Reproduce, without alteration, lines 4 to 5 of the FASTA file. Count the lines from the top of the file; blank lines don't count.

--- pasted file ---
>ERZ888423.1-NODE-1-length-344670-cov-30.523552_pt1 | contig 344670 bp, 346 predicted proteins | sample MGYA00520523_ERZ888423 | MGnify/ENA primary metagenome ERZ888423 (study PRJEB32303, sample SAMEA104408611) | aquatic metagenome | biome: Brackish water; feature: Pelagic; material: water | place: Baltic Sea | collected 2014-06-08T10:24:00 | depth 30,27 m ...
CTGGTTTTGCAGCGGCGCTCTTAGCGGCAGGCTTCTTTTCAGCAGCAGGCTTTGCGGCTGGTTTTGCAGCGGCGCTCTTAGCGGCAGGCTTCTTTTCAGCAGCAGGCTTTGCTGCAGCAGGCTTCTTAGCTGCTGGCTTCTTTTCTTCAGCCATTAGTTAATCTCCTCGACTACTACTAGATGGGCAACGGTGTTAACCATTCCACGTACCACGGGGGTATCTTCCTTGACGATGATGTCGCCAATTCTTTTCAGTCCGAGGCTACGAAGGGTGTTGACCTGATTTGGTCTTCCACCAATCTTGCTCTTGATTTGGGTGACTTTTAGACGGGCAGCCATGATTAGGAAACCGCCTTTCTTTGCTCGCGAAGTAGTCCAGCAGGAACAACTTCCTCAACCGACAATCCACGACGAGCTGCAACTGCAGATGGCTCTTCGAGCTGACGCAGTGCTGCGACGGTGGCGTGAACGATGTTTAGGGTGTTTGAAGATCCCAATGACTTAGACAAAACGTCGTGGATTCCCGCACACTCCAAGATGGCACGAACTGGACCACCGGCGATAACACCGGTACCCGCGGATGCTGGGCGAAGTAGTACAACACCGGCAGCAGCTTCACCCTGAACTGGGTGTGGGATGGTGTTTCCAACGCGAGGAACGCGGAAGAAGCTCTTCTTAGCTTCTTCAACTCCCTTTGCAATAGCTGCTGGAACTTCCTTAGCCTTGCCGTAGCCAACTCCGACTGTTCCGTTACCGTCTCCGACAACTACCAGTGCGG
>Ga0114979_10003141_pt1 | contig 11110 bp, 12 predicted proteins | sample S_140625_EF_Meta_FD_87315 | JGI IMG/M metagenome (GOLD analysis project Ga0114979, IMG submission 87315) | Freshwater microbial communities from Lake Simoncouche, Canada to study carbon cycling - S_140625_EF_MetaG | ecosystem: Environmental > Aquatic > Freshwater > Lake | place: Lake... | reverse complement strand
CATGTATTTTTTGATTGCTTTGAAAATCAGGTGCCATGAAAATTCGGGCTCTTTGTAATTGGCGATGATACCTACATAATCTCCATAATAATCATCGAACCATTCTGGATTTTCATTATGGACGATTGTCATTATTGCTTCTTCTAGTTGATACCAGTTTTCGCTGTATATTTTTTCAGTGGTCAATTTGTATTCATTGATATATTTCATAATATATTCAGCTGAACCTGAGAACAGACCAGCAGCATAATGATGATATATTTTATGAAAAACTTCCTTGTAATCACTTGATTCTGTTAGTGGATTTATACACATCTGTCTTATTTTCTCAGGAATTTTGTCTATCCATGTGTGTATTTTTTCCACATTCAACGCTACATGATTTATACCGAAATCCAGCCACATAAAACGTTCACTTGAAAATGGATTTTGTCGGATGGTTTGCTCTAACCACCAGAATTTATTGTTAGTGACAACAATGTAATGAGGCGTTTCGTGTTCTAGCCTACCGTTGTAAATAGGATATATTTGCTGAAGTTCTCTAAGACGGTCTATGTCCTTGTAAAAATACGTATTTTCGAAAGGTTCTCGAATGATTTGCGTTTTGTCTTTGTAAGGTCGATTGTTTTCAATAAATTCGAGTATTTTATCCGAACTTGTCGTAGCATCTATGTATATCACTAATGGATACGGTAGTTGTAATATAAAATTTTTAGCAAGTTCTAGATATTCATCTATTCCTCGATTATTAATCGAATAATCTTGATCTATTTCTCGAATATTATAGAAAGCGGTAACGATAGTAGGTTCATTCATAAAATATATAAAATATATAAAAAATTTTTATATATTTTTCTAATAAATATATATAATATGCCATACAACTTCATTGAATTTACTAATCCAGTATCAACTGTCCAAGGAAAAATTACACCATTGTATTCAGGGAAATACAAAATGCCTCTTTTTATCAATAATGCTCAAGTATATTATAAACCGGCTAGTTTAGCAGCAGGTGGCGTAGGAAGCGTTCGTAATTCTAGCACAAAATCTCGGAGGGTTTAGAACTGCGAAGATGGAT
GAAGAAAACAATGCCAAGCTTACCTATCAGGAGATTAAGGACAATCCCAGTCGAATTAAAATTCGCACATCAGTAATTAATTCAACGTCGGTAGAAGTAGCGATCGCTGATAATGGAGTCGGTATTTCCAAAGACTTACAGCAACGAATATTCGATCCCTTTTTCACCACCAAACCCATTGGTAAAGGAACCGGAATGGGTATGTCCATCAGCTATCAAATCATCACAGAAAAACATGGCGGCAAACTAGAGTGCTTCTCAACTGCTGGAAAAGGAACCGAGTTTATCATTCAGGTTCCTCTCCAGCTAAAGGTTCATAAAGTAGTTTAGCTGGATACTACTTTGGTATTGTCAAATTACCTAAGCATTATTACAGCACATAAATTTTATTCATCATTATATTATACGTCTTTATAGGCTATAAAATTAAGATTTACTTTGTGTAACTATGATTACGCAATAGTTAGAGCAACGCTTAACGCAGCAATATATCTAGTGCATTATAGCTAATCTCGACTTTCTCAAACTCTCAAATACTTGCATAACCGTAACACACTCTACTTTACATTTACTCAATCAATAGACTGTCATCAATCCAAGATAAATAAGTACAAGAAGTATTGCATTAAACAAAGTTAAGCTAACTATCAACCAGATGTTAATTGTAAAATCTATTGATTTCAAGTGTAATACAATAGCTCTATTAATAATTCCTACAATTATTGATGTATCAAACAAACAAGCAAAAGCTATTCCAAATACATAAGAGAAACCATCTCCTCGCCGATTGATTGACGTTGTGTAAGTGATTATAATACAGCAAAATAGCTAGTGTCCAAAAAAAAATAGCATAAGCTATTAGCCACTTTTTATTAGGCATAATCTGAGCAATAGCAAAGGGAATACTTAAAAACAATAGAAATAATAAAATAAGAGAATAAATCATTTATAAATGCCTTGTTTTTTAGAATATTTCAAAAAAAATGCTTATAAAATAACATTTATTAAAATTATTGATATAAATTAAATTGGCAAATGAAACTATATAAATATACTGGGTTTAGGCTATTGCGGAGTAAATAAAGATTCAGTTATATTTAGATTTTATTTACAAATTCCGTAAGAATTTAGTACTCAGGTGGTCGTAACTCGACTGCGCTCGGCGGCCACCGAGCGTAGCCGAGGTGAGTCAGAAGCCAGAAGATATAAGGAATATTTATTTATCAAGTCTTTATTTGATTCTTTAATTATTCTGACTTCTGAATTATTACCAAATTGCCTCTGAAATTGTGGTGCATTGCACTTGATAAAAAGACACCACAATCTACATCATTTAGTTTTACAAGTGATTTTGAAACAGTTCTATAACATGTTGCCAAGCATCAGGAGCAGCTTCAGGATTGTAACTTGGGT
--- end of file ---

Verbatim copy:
CATGTATTTTTTGATTGCTTTGAAAATCAGGTGCCATGAAAATTCGGGCTCTTTGTAATTGGCGATGATACCTACATAATCTCCATAATAATCATCGAACCATTCTGGATTTTCATTATGGACGATTGTCATTATTGCTTCTTCTAGTTGATACCAGTTTTCGCTGTATATTTTTTCAGTGGTCAATTTGTATTCATTGATATATTTCATAATATATTCAGCTGAACCTGAGAACAGACCAGCAGCATAATGATGATATATTTTATGAAAAACTTCCTTGTAATCACTTGATTCTGTTAGTGGATTTATACACATCTGTCTTATTTTCTCAGGAATTTTGTCTATCCATGTGTGTATTTTTTCCACATTCAACGCTACATGATTTATACCGAAATCCAGCCACATAAAACGTTCACTTGAAAATGGATTTTGTCGGATGGTTTGCTCTAACCACCAGAATTTATTGTTAGTGACAACAATGTAATGAGGCGTTTCGTGTTCTAGCCTACCGTTGTAAATAGGATATATTTGCTGAAGTTCTCTAAGACGGTCTATGTCCTTGTAAAAATACGTATTTTCGAAAGGTTCTCGAATGATTTGCGTTTTGTCTTTGTAAGGTCGATTGTTTTCAATAAATTCGAGTATTTTATCCGAACTTGTCGTAGCATCTATGTATATCACTAATGGATACGGTAGTTGTAATATAAAATTTTTAGCAAGTTCTAGATATTCATCTATTCCTCGATTATTAATCGAATAATCTTGATCTATTTCTCGAATATTATAGAAAGCGGTAACGATAGTAGGTTCATTCATAAAATATATAAAATATATAAAAAATTTTTATATATTTTTCTAATAAATATATATAATATGCCATACAACTTCATTGAATTTACTAATCCAGTATCAACTGTCCAAGGAAAAATTACACCATTGTATTCAGGGAAATACAAAATGCCTCTTTTTATCAATAATGCTCAAGTATATTATAAACCGGCTAGTTTAGCAGCAGGTGGCGTAGGAAGCGTTCGTAATTCTAGCACAAAATCTCGGAGGGTTTAGAACTGCGAAGATGGAT
GAAGAAAACAATGCCAAGCTTACCTATCAGGAGATTAAGGACAATCCCAGTCGAATTAAAATTCGCACATCAGTAATTAATTCAACGTCGGTAGAAGTAGCGATCGCTGATAATGGAGTCGGTATTTCCAAAGACTTACAGCAACGAATATTCGATCCCTTTTTCACCACCAAACCCATTGGTAAAGGAACCGGAATGGGTATGTCCATCAGCTATCAAATCATCACAGAAAAACATGGCGGCAAACTAGAGTGCTTCTCAACTGCTGGAAAAGGAACCGAGTTTATCATTCAGGTTCCTCTCCAGCTAAAGGTTCATAAAGTAGTTTAGCTGGATACTACTTTGGTATTGTCAAATTACCTAAGCATTATTACAGCACATAAATTTTATTCATCATTATATTATACGTCTTTATAGGCTATAAAATTAAGATTTACTTTGTGTAACTATGATTACGCAATAGTTAGAGCAACGCTTAACGCAGCAATATATCTAGTGCATTATAGCTAATCTCGACTTTCTCAAACTCTCAAATACTTGCATAACCGTAACACACTCTACTTTACATTTACTCAATCAATAGACTGTCATCAATCCAAGATAAATAAGTACAAGAAGTATTGCATTAAACAAAGTTAAGCTAACTATCAACCAGATGTTAATTGTAAAATCTATTGATTTCAAGTGTAATACAATAGCTCTATTAATAATTCCTACAATTATTGATGTATCAAACAAACAAGCAAAAGCTATTCCAAATACATAAGAGAAACCATCTCCTCGCCGATTGATTGACGTTGTGTAAGTGATTATAATACAGCAAAATAGCTAGTGTCCAAAAAAAAATAGCATAAGCTATTAGCCACTTTTTATTAGGCATAATCTGAGCAATAGCAAAGGGAATACTTAAAAACAATAGAAATAATAAAATAAGAGAATAAATCATTTATAAATGCCTTGTTTTTTAGAATATTTCAAAAAAAATGCTTATAAAATAACATTTATTAAAATTATTGATATAAATTAAATTGGCAAATGAAACTATATAAATATACTGGGTTTAGGCTATTGCGGAGTAAATAAAGATTCAGTTATATTTAGATTTTATTTACAAATTCCGTAAGAATTTAGTACTCAGGTGGTCGTAACTCGACTGCGCTCGGCGGCCACCGAGCGTAGCCGAGGTGAGTCAGAAGCCAGAAGATATAAGGAATATTTATTTATCAAGTCTTTATTTGATTCTTTAATTATTCTGACTTCTGAATTATTACCAAATTGCCTCTGAAATTGTGGTGCATTGCACTTGATAAAAAGACACCACAATCTACATCATTTAGTTTTACAAGTGATTTTGAAACAGTTCTATAACATGTTGCCAAGCATCAGGAGCAGCTTCAGGATTGTAACTTGGGT